The Cross River State government has commenced plans to register 30,000 poor and vulnerable households pushed into poverty as a result of economic impact of the COVID-19 pandemic.
This is part of the Rapid Response Register of the federal government under the national social safety-net programme.
Speaking in Calabar while giving an update of the registration, the State Operations Coordinator SOCU-CR, Mr Chris Anake, said the programme targets mostly urban poor households and individuals pushed poverty by the pandemic.
He said a community driven approach will be deployed because the community themselves know what makes people poor and the programme has nothing to do with politics or politicians.
“108 enumerators have been trained across the state for the action to get more persons correctly registered into the Poor and Vulnerable Register and we are targeting 30,000 households.
“Due to the economic impact of the COVID-19 pandemic some self sustaining low income households in semi urban areas have come under hardship due to the loss of income.
“The federal government is aware of these vulnerabilities brought by the pandemic and in partnership with the world bank is targeting semi-urban households nationwide for some form of support.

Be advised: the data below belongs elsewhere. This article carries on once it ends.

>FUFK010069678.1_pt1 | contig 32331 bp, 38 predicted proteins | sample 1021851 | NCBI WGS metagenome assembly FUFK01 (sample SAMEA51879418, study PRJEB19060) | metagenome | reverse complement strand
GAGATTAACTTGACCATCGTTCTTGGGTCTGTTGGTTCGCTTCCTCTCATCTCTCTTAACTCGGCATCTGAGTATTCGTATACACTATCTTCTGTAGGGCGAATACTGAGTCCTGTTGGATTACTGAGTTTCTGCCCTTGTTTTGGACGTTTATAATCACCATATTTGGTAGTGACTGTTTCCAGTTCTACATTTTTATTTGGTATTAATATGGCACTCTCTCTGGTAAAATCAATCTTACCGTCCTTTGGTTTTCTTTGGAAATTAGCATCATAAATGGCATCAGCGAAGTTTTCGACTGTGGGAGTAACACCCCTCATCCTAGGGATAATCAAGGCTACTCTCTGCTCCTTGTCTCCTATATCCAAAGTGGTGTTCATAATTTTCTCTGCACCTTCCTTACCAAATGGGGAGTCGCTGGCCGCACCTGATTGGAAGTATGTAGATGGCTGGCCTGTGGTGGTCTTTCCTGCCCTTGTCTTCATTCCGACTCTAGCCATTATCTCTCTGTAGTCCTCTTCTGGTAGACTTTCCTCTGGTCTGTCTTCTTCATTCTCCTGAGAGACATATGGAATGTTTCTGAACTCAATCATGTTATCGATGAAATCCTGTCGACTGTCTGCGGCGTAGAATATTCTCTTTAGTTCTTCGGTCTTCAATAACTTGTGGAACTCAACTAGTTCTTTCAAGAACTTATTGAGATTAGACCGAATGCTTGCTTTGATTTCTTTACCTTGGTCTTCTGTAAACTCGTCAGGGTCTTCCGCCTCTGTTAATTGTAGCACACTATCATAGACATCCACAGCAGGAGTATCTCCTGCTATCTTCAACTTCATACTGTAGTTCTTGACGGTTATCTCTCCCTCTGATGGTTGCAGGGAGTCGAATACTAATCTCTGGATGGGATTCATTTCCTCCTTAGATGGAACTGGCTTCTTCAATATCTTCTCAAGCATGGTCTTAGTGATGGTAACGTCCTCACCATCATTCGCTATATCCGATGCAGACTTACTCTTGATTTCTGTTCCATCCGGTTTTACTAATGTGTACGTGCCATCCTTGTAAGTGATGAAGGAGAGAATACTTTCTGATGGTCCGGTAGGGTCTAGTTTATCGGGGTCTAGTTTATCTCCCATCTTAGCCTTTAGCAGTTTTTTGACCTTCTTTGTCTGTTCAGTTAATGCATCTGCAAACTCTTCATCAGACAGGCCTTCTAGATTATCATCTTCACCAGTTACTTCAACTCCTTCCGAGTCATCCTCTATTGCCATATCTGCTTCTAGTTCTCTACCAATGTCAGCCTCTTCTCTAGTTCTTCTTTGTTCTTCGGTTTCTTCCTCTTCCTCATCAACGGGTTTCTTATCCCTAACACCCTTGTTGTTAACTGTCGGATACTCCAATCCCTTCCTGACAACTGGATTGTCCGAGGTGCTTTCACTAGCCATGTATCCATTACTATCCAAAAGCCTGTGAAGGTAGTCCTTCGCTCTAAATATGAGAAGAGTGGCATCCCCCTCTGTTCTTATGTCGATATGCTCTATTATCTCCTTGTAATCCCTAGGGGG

“Households for the Rapid Response Register will be identified via a combination Satellite Technology, SMS enabled registration and physical verification on ground.
“We will also deploy a community driven approach and politicians are avoided completely.
“Communities determine the criteria that makes people poor, we undertake community profiling to ascertain the things that make people poor in each community”, Anake said.
He explained that the excercise offers the state more opportunities to capture more persons and include them into the State Single Register of Poor and Vulnerable persons.
He disclosed that the state has one of the least number of persons in the National Single Register of Poor and Vulnerable Persons and this will help address this and also reduce the poverty index of the state.
The pilot phase of the project was done in Lagos and Abuja and it provided valuable lessons around communications and advocacy, adding this helped in shapping the engagement and setting the tone for the countrywide implementation.